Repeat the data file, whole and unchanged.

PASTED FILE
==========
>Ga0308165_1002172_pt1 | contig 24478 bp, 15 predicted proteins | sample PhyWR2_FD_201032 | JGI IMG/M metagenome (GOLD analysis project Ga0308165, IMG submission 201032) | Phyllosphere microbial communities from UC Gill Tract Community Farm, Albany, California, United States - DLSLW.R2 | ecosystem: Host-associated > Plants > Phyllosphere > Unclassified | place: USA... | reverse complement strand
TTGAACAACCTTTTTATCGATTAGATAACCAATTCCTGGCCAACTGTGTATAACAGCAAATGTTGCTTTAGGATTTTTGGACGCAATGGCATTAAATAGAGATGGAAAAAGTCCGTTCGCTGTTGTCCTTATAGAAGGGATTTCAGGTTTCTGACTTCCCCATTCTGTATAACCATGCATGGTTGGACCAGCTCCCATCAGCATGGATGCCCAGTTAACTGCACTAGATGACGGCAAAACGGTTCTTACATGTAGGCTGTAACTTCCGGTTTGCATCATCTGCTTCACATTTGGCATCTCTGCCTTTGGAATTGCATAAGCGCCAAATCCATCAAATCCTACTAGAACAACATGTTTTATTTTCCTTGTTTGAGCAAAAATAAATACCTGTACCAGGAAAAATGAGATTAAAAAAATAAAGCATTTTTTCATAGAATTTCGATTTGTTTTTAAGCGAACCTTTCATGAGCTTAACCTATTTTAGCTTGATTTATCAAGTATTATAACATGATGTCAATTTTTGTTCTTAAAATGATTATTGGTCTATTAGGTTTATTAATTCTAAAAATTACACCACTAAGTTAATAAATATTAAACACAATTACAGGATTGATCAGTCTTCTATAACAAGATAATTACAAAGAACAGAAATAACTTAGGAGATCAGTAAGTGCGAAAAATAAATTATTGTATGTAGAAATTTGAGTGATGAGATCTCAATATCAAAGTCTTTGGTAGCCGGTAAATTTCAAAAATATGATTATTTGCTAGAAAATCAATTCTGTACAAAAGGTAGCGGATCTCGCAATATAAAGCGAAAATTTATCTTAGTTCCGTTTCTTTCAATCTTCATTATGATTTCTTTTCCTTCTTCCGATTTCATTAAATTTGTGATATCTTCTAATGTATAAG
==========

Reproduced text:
>Ga0308165_1002172_pt1 | contig 24478 bp, 15 predicted proteins | sample PhyWR2_FD_201032 | JGI IMG/M metagenome (GOLD analysis project Ga0308165, IMG submission 201032) | Phyllosphere microbial communities from UC Gill Tract Community Farm, Albany, California, United States - DLSLW.R2 | ecosystem: Host-associated > Plants > Phyllosphere > Unclassified | place: USA... | reverse complement strand
TTGAACAACCTTTTTATCGATTAGATAACCAATTCCTGGCCAACTGTGTATAACAGCAAATGTTGCTTTAGGATTTTTGGACGCAATGGCATTAAATAGAGATGGAAAAAGTCCGTTCGCTGTTGTCCTTATAGAAGGGATTTCAGGTTTCTGACTTCCCCATTCTGTATAACCATGCATGGTTGGACCAGCTCCCATCAGCATGGATGCCCAGTTAACTGCACTAGATGACGGCAAAACGGTTCTTACATGTAGGCTGTAACTTCCGGTTTGCATCATCTGCTTCACATTTGGCATCTCTGCCTTTGGAATTGCATAAGCGCCAAATCCATCAAATCCTACTAGAACAACATGTTTTATTTTCCTTGTTTGAGCAAAAATAAATACCTGTACCAGGAAAAATGAGATTAAAAAAATAAAGCATTTTTTCATAGAATTTCGATTTGTTTTTAAGCGAACCTTTCATGAGCTTAACCTATTTTAGCTTGATTTATCAAGTATTATAACATGATGTCAATTTTTGTTCTTAAAATGATTATTGGTCTATTAGGTTTATTAATTCTAAAAATTACACCACTAAGTTAATAAATATTAAACACAATTACAGGATTGATCAGTCTTCTATAACAAGATAATTACAAAGAACAGAAATAACTTAGGAGATCAGTAAGTGCGAAAAATAAATTATTGTATGTAGAAATTTGAGTGATGAGATCTCAATATCAAAGTCTTTGGTAGCCGGTAAATTTCAAAAATATGATTATTTGCTAGAAAATCAATTCTGTACAAAAGGTAGCGGATCTCGCAATATAAAGCGAAAATTTATCTTAGTTCCGTTTCTTTCAATCTTCATTATGATTTCTTTTCCTTCTTCCGATTTCATTAAATTTGTGATATCTTCTAATGTATAAG